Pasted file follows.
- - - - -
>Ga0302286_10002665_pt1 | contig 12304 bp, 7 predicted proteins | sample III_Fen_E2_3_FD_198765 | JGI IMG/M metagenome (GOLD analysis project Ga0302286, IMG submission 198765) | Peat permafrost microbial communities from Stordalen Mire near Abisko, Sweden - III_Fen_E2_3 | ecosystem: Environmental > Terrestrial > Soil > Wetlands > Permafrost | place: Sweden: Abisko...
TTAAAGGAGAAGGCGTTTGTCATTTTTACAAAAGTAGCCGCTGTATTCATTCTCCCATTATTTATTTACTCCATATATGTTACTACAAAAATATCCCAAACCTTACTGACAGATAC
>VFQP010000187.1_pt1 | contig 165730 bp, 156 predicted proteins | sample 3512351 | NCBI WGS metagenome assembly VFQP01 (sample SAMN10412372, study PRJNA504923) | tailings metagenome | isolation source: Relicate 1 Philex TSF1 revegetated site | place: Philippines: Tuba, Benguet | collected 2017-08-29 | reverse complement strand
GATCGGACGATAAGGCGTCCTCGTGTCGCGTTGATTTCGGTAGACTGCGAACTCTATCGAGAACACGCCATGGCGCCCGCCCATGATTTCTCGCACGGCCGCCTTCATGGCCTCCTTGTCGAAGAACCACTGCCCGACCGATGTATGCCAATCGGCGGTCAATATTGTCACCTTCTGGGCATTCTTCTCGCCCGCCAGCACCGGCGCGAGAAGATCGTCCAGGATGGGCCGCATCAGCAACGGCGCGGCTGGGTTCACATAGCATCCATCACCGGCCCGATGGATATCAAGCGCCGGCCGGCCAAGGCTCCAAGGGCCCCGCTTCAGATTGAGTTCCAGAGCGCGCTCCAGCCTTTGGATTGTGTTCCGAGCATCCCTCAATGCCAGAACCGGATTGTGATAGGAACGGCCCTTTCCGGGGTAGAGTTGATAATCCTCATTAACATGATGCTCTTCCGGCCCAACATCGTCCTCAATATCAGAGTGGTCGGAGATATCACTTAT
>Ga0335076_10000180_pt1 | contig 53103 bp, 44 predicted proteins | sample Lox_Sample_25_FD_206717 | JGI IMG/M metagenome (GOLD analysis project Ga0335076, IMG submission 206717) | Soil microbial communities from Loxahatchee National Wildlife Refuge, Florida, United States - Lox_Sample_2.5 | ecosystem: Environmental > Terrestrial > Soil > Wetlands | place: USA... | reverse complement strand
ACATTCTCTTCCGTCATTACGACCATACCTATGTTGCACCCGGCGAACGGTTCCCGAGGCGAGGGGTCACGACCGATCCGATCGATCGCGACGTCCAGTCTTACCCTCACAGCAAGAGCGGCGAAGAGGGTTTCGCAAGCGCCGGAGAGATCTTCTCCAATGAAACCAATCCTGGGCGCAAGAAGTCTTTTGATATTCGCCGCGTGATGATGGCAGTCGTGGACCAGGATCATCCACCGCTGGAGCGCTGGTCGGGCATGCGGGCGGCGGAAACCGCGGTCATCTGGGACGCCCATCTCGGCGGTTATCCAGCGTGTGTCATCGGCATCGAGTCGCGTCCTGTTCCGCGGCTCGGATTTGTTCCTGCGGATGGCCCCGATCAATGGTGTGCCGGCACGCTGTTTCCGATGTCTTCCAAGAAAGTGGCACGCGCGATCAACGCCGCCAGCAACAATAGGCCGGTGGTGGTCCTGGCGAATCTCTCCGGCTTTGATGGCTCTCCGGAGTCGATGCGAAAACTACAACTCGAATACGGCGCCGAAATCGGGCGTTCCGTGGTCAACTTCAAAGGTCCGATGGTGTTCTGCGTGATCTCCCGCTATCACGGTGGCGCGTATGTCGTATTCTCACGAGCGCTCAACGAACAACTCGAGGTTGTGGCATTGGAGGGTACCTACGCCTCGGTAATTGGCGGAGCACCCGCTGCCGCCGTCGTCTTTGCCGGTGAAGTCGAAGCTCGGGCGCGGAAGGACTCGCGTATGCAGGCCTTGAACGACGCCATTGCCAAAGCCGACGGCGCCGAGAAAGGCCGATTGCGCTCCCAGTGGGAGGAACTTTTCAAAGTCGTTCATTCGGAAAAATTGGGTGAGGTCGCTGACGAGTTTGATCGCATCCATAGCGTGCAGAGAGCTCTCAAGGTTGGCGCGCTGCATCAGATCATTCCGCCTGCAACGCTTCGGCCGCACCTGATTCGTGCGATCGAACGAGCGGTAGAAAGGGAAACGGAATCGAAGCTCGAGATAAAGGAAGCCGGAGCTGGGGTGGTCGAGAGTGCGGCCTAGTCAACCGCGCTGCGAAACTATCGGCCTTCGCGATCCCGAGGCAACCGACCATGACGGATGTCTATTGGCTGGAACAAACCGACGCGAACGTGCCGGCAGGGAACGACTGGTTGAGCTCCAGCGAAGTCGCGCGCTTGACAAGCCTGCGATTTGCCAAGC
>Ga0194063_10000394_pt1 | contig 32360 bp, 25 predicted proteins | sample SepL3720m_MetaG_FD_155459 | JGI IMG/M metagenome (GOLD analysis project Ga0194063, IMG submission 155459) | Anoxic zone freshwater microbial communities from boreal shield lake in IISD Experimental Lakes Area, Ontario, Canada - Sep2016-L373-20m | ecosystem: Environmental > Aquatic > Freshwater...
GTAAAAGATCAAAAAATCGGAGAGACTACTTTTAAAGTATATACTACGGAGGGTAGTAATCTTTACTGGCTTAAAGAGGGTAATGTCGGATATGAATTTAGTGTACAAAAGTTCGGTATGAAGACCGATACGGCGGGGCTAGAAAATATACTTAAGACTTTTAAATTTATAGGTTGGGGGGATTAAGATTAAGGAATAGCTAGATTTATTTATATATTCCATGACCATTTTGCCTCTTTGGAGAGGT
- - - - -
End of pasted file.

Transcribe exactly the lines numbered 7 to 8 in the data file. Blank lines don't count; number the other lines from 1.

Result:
>Ga0194063_10000394_pt1 | contig 32360 bp, 25 predicted proteins | sample SepL3720m_MetaG_FD_155459 | JGI IMG/M metagenome (GOLD analysis project Ga0194063, IMG submission 155459) | Anoxic zone freshwater microbial communities from boreal shield lake in IISD Experimental Lakes Area, Ontario, Canada - Sep2016-L373-20m | ecosystem: Environmental > Aquatic > Freshwater...
GTAAAAGATCAAAAAATCGGAGAGACTACTTTTAAAGTATATACTACGGAGGGTAGTAATCTTTACTGGCTTAAAGAGGGTAATGTCGGATATGAATTTAGTGTACAAAAGTTCGGTATGAAGACCGATACGGCGGGGCTAGAAAATATACTTAAGACTTTTAAATTTATAGGTTGGGGGGATTAAGATTAAGGAATAGCTAGATTTATTTATATATTCCATGACCATTTTGCCTCTTTGGAGAGGT